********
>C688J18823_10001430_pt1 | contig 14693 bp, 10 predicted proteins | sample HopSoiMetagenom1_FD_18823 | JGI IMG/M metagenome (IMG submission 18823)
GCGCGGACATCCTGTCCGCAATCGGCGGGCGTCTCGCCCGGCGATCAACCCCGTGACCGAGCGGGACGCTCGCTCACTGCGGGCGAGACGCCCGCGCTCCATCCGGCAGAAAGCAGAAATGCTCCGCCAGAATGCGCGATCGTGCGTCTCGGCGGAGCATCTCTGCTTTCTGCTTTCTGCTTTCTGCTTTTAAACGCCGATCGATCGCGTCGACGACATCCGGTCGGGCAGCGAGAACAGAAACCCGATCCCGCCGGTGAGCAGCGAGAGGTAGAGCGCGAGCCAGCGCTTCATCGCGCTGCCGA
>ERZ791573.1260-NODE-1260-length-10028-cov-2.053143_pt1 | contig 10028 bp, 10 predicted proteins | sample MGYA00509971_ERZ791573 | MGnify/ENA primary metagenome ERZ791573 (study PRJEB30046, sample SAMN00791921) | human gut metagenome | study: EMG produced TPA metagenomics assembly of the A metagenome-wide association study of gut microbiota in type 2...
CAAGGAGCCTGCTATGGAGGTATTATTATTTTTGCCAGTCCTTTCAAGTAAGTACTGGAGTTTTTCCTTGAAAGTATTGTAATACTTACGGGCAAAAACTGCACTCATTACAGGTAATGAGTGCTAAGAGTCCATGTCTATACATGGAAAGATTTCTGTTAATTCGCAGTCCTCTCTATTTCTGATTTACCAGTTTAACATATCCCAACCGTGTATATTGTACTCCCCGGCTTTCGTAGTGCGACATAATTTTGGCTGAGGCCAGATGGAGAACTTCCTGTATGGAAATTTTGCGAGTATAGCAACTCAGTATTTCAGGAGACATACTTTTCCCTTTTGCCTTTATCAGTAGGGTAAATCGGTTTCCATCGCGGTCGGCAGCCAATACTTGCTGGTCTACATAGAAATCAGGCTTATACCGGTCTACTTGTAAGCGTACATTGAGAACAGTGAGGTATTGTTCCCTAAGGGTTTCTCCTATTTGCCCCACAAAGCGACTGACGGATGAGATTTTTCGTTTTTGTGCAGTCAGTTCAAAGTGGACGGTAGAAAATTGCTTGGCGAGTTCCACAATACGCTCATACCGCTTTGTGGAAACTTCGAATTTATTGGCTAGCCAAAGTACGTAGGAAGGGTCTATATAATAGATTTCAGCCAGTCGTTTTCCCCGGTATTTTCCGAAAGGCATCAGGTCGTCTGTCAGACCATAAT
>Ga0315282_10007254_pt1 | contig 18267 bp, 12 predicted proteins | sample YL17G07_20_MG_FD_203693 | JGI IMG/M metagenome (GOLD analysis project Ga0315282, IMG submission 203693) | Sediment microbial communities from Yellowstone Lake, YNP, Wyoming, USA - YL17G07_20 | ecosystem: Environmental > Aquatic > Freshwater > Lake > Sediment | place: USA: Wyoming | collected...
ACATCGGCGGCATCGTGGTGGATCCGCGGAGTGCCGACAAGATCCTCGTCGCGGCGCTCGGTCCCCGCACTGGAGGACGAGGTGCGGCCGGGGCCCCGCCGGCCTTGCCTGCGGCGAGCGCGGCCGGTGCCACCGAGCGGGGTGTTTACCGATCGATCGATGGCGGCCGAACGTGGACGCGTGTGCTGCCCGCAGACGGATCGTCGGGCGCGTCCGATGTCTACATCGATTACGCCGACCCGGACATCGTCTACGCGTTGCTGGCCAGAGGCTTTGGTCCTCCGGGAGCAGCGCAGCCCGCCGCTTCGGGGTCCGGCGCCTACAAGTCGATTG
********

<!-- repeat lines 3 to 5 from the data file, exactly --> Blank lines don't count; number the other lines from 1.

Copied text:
>ERZ791573.1260-NODE-1260-length-10028-cov-2.053143_pt1 | contig 10028 bp, 10 predicted proteins | sample MGYA00509971_ERZ791573 | MGnify/ENA primary metagenome ERZ791573 (study PRJEB30046, sample SAMN00791921) | human gut metagenome | study: EMG produced TPA metagenomics assembly of the A metagenome-wide association study of gut microbiota in type 2...
CAAGGAGCCTGCTATGGAGGTATTATTATTTTTGCCAGTCCTTTCAAGTAAGTACTGGAGTTTTTCCTTGAAAGTATTGTAATACTTACGGGCAAAAACTGCACTCATTACAGGTAATGAGTGCTAAGAGTCCATGTCTATACATGGAAAGATTTCTGTTAATTCGCAGTCCTCTCTATTTCTGATTTACCAGTTTAACATATCCCAACCGTGTATATTGTACTCCCCGGCTTTCGTAGTGCGACATAATTTTGGCTGAGGCCAGATGGAGAACTTCCTGTATGGAAATTTTGCGAGTATAGCAACTCAGTATTTCAGGAGACATACTTTTCCCTTTTGCCTTTATCAGTAGGGTAAATCGGTTTCCATCGCGGTCGGCAGCCAATACTTGCTGGTCTACATAGAAATCAGGCTTATACCGGTCTACTTGTAAGCGTACATTGAGAACAGTGAGGTATTGTTCCCTAAGGGTTTCTCCTATTTGCCCCACAAAGCGACTGACGGATGAGATTTTTCGTTTTTGTGCAGTCAGTTCAAAGTGGACGGTAGAAAATTGCTTGGCGAGTTCCACAATACGCTCATACCGCTTTGTGGAAACTTCGAATTTATTGGCTAGCCAAAGTACGTAGGAAGGGTCTATATAATAGATTTCAGCCAGTCGTTTTCCCCGGTATTTTCCGAAAGGCATCAGGTCGTCTGTCAGACCATAAT
>Ga0315282_10007254_pt1 | contig 18267 bp, 12 predicted proteins | sample YL17G07_20_MG_FD_203693 | JGI IMG/M metagenome (GOLD analysis project Ga0315282, IMG submission 203693) | Sediment microbial communities from Yellowstone Lake, YNP, Wyoming, USA - YL17G07_20 | ecosystem: Environmental > Aquatic > Freshwater > Lake > Sediment | place: USA: Wyoming | collected...